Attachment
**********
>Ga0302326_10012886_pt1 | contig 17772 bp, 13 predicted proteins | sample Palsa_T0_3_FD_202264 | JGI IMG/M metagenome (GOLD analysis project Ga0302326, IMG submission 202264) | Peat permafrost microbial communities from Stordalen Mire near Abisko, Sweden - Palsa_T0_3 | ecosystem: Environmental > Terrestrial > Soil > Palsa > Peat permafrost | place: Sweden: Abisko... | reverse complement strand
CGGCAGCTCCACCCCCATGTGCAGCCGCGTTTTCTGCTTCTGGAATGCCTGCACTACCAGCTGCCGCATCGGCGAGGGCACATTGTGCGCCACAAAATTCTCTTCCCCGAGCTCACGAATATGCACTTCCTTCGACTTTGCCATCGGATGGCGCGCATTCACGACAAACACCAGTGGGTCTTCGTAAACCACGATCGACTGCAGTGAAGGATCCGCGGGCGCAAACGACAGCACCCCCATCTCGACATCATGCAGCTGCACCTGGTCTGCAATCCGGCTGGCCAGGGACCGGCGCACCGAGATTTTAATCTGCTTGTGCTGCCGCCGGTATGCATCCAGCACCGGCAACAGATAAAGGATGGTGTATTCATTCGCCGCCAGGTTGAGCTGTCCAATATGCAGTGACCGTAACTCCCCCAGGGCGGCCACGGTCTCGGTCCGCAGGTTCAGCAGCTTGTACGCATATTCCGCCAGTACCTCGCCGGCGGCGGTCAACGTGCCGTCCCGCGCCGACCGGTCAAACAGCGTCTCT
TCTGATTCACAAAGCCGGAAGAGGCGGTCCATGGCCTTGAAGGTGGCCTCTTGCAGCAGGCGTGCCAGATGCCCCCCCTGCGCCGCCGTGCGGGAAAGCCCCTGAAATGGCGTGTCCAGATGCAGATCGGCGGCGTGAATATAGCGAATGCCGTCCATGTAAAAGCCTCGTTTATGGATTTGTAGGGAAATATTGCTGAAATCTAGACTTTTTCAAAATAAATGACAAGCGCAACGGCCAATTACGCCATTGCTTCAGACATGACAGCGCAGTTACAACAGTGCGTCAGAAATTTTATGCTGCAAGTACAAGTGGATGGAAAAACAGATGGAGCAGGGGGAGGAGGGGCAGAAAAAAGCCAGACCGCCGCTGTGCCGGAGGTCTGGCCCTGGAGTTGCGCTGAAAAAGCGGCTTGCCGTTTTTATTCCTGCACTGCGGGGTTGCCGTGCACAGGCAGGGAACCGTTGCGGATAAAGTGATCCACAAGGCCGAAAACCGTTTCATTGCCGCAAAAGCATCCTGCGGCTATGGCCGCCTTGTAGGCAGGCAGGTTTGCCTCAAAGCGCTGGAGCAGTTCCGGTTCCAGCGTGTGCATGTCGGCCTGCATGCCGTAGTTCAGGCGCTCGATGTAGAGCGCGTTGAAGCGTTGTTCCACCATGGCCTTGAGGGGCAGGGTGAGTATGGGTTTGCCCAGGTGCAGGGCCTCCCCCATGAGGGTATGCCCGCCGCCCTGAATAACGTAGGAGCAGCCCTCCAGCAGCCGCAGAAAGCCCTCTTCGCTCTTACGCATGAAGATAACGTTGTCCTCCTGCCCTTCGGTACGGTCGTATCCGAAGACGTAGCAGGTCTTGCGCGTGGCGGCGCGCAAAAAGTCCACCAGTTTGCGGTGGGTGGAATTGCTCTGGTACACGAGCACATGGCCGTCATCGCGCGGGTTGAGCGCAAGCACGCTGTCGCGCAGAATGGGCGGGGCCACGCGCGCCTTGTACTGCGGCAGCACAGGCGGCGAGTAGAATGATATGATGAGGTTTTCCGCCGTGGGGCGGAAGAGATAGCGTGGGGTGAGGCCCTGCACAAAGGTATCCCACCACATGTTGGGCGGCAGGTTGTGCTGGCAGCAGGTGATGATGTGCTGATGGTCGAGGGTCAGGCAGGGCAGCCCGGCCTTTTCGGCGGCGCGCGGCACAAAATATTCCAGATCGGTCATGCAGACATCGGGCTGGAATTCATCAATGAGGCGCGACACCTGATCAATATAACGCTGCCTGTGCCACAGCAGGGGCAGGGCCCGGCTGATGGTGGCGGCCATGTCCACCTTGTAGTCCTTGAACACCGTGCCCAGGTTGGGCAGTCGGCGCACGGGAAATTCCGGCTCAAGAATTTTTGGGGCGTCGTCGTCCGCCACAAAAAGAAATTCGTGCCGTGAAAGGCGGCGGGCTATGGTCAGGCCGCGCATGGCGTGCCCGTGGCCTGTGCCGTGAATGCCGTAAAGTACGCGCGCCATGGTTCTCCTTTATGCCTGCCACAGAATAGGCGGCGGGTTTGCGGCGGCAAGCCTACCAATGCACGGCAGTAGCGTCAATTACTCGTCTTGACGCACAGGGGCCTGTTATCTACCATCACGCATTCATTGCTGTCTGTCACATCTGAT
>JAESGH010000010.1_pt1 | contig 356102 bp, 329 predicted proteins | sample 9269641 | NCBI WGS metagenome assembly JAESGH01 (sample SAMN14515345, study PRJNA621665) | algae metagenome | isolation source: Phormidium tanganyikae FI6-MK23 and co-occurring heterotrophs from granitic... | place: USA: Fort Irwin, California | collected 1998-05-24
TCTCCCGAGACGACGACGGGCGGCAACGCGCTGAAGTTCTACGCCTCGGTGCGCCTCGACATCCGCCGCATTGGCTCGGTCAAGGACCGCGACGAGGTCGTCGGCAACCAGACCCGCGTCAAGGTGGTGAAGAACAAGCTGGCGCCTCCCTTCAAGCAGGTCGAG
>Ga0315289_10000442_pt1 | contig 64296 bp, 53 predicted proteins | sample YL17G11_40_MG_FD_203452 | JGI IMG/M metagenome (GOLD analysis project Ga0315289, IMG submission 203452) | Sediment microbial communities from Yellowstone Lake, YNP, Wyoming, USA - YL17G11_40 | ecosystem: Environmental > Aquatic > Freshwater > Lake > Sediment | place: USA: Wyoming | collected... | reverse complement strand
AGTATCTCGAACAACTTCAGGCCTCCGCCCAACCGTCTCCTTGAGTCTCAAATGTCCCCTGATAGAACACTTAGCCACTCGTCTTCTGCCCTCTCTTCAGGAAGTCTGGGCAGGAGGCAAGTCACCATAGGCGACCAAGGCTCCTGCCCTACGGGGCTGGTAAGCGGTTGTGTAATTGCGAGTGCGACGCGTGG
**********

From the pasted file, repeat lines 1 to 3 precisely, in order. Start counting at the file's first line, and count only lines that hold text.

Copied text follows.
>Ga0302326_10012886_pt1 | contig 17772 bp, 13 predicted proteins | sample Palsa_T0_3_FD_202264 | JGI IMG/M metagenome (GOLD analysis project Ga0302326, IMG submission 202264) | Peat permafrost microbial communities from Stordalen Mire near Abisko, Sweden - Palsa_T0_3 | ecosystem: Environmental > Terrestrial > Soil > Palsa > Peat permafrost | place: Sweden: Abisko... | reverse complement strand
CGGCAGCTCCACCCCCATGTGCAGCCGCGTTTTCTGCTTCTGGAATGCCTGCACTACCAGCTGCCGCATCGGCGAGGGCACATTGTGCGCCACAAAATTCTCTTCCCCGAGCTCACGAATATGCACTTCCTTCGACTTTGCCATCGGATGGCGCGCATTCACGACAAACACCAGTGGGTCTTCGTAAACCACGATCGACTGCAGTGAAGGATCCGCGGGCGCAAACGACAGCACCCCCATCTCGACATCATGCAGCTGCACCTGGTCTGCAATCCGGCTGGCCAGGGACCGGCGCACCGAGATTTTAATCTGCTTGTGCTGCCGCCGGTATGCATCCAGCACCGGCAACAGATAAAGGATGGTGTATTCATTCGCCGCCAGGTTGAGCTGTCCAATATGCAGTGACCGTAACTCCCCCAGGGCGGCCACGGTCTCGGTCCGCAGGTTCAGCAGCTTGTACGCATATTCCGCCAGTACCTCGCCGGCGGCGGTCAACGTGCCGTCCCGCGCCGACCGGTCAAACAGCGTCTCT
TCTGATTCACAAAGCCGGAAGAGGCGGTCCATGGCCTTGAAGGTGGCCTCTTGCAGCAGGCGTGCCAGATGCCCCCCCTGCGCCGCCGTGCGGGAAAGCCCCTGAAATGGCGTGTCCAGATGCAGATCGGCGGCGTGAATATAGCGAATGCCGTCCATGTAAAAGCCTCGTTTATGGATTTGTAGGGAAATATTGCTGAAATCTAGACTTTTTCAAAATAAATGACAAGCGCAACGGCCAATTACGCCATTGCTTCAGACATGACAGCGCAGTTACAACAGTGCGTCAGAAATTTTATGCTGCAAGTACAAGTGGATGGAAAAACAGATGGAGCAGGGGGAGGAGGGGCAGAAAAAAGCCAGACCGCCGCTGTGCCGGAGGTCTGGCCCTGGAGTTGCGCTGAAAAAGCGGCTTGCCGTTTTTATTCCTGCACTGCGGGGTTGCCGTGCACAGGCAGGGAACCGTTGCGGATAAAGTGATCCACAAGGCCGAAAACCGTTTCATTGCCGCAAAAGCATCCTGCGGCTATGGCCGCCTTGTAGGCAGGCAGGTTTGCCTCAAAGCGCTGGAGCAGTTCCGGTTCCAGCGTGTGCATGTCGGCCTGCATGCCGTAGTTCAGGCGCTCGATGTAGAGCGCGTTGAAGCGTTGTTCCACCATGGCCTTGAGGGGCAGGGTGAGTATGGGTTTGCCCAGGTGCAGGGCCTCCCCCATGAGGGTATGCCCGCCGCCCTGAATAACGTAGGAGCAGCCCTCCAGCAGCCGCAGAAAGCCCTCTTCGCTCTTACGCATGAAGATAACGTTGTCCTCCTGCCCTTCGGTACGGTCGTATCCGAAGACGTAGCAGGTCTTGCGCGTGGCGGCGCGCAAAAAGTCCACCAGTTTGCGGTGGGTGGAATTGCTCTGGTACACGAGCACATGGCCGTCATCGCGCGGGTTGAGCGCAAGCACGCTGTCGCGCAGAATGGGCGGGGCCACGCGCGCCTTGTACTGCGGCAGCACAGGCGGCGAGTAGAATGATATGATGAGGTTTTCCGCCGTGGGGCGGAAGAGATAGCGTGGGGTGAGGCCCTGCACAAAGGTATCCCACCACATGTTGGGCGGCAGGTTGTGCTGGCAGCAGGTGATGATGTGCTGATGGTCGAGGGTCAGGCAGGGCAGCCCGGCCTTTTCGGCGGCGCGCGGCACAAAATATTCCAGATCGGTCATGCAGACATCGGGCTGGAATTCATCAATGAGGCGCGACACCTGATCAATATAACGCTGCCTGTGCCACAGCAGGGGCAGGGCCCGGCTGATGGTGGCGGCCATGTCCACCTTGTAGTCCTTGAACACCGTGCCCAGGTTGGGCAGTCGGCGCACGGGAAATTCCGGCTCAAGAATTTTTGGGGCGTCGTCGTCCGCCACAAAAAGAAATTCGTGCCGTGAAAGGCGGCGGGCTATGGTCAGGCCGCGCATGGCGTGCCCGTGGCCTGTGCCGTGAATGCCGTAAAGTACGCGCGCCATGGTTCTCCTTTATGCCTGCCACAGAATAGGCGGCGGGTTTGCGGCGGCAAGCCTACCAATGCACGGCAGTAGCGTCAATTACTCGTCTTGACGCACAGGGGCCTGTTATCTACCATCACGCATTCATTGCTGTCTGTCACATCTGAT